New Heart-Risk Calculator Causes Stir Among Health Pros

Joe Weinlick
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The American College of Cardiology and the American Heart Association recently released a new heart risk calculator to help physicians make the best recommendations for their patients. The new calculator is quite different from previous risk prediction tools because it focuses less on numbers and more on a person's individual risk of developing heart disease or having a stroke. There has been a lot of controversy about the new heart risk calculator, especially regarding the accuracy of the tool.

In November, two physicians from Harvard Medical School challenged the accuracy of the heart risk calculator, saying it would cause more people to take statins unnecessarily. The old guidelines recommended treating patients with statin drugs if their LDL cholesterol levels were above a certain number. The new guidelines recommend statins for people who have already been diagnosed with heart disease; people with very high levels of LDL cholesterol; diabetics between the ages of 40 and 75; and people with a greater than 7.5 percent chance of having a stroke or heart attack, or developing another form of cardiovascular disease, within the next ten years.

Heart disease is still one of the top killers in the United States, so estimating a person's risk of CVD can help you develop an appropriate treatment plan. The new heart risk calculator uses nine different pieces of information to gauge a person's risk for developing cardiovascular disease within a ten-year period. It accounts for the person's heart disease risk factors and asks for information about the patient's age, total cholesterol, race, systolic blood pressure, and HDL cholesterol level. Epidemiologist Nancy Cook and cardiologist Paul Ridker said the heart risk calculator probably overestimates the risk of atherosclerotic heart disease for "many people." Those people might take statin drugs unnecessarily, exposing them to harmful side effects without producing any real benefits.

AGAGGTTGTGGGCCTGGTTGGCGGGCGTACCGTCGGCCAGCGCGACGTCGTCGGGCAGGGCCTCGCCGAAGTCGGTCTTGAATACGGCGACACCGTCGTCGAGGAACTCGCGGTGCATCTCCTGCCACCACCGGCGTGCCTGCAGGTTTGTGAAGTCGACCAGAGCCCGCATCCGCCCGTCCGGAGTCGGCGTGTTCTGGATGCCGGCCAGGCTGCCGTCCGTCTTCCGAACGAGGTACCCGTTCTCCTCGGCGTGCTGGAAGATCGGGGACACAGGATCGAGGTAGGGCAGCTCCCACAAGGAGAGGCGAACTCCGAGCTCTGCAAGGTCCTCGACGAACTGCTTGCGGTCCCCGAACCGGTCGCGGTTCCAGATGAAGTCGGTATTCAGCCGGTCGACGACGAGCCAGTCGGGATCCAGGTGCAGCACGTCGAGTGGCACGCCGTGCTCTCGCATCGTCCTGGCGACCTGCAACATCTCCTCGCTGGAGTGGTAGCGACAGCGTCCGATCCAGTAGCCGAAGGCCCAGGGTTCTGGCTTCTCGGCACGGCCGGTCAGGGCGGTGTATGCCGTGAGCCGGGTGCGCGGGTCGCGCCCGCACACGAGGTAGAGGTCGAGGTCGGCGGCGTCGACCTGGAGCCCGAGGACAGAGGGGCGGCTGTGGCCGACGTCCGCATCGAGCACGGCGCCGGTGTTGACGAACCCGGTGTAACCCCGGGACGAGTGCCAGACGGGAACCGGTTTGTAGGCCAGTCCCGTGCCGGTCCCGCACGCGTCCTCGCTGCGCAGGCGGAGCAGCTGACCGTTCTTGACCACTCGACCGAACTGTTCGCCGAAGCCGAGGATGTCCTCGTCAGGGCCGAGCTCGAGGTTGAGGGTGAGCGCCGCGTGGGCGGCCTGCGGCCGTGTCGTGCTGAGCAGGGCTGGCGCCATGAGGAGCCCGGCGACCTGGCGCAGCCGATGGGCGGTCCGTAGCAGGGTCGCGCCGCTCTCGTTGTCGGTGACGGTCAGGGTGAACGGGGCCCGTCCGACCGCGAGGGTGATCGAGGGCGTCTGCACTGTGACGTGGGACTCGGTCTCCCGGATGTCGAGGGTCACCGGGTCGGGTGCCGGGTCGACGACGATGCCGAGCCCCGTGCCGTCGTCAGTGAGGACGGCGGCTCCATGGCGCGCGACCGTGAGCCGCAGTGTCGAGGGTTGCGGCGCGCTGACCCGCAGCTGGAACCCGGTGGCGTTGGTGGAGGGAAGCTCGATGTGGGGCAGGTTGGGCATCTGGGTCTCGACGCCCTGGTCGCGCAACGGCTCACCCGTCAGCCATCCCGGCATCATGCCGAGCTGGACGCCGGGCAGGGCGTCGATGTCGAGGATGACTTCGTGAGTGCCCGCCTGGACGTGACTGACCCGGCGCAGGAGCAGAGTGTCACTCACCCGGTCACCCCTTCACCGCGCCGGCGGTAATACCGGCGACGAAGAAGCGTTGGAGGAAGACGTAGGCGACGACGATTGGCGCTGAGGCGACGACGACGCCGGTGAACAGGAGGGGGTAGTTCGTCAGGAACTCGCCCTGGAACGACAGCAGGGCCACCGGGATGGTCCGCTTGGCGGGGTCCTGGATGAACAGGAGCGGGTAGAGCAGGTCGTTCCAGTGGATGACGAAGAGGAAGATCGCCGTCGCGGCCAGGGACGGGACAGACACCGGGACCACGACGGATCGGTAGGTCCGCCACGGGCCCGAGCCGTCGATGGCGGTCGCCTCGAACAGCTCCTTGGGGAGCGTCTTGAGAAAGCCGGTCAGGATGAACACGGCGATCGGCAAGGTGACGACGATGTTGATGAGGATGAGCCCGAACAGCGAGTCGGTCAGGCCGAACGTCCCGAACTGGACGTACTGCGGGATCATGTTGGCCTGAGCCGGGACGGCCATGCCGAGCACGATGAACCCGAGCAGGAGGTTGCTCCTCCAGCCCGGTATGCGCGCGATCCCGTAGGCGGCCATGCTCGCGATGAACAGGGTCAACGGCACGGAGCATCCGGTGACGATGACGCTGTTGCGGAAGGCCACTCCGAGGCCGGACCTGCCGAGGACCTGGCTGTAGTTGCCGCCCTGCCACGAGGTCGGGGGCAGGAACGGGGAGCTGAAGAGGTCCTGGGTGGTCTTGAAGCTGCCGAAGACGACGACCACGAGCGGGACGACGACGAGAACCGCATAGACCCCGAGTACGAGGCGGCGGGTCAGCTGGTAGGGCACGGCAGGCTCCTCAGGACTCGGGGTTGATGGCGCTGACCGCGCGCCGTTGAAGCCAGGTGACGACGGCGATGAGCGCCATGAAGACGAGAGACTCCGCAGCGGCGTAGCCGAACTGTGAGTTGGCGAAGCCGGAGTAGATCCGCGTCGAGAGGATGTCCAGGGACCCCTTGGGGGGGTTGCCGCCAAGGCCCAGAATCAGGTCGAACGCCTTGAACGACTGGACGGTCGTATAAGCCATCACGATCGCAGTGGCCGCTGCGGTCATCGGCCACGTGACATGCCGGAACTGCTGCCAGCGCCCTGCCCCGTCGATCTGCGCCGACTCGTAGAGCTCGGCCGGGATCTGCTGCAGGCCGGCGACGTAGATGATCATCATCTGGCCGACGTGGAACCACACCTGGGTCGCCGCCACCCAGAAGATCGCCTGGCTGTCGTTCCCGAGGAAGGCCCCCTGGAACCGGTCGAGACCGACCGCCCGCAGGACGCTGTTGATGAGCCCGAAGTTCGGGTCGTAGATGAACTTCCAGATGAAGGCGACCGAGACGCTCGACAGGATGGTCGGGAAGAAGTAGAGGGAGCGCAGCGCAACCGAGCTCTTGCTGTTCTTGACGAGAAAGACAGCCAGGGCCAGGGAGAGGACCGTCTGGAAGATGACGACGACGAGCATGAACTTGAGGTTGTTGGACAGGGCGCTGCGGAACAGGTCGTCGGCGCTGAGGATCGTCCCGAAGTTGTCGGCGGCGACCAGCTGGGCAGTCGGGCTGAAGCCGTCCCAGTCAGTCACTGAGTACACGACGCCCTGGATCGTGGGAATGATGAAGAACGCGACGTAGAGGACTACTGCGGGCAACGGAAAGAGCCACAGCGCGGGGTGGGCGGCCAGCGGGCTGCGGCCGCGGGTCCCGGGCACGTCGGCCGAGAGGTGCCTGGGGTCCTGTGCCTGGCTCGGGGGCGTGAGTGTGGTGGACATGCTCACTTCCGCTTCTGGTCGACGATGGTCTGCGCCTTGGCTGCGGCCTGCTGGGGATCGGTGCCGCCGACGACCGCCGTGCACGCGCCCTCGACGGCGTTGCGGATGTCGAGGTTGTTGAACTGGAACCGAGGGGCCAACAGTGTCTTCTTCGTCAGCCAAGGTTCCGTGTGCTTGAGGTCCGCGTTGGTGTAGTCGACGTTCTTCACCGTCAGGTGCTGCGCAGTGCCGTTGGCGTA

The risk assessment work group released recommendations to guide medical professionals in using the new guidelines. If a patient does not have existing heart disease and is between twenty and seventy-nine years of age, you should evaluate the patient's heart disease risk factors every four to six years. If a patient does have cardiovascular disease, the work group recommends reviewing the 2011 AHA and ACC Secondary Prevention Guideline as well as the 2013 Adult Prevention Guidelines for managing obesity, reducing blood cholesterol, and making lifestyle changes. Use these guidelines, along with other guidelines from the American Heart Association, to help your patients understand their risk factors and take steps to reduce the risk of stroke, heart attack, and heart disease.

It will be years before we see how much of an impact the new guidelines have on heart disease risk and the use of statin drugs, but controversy among prominent medical professionals could prompt the AHA and ACC work group to revise the recommendations. As with any other set of guidelines, you must use your best judgment and account for each individual's family history and lifestyle when using the new heart risk calculator.


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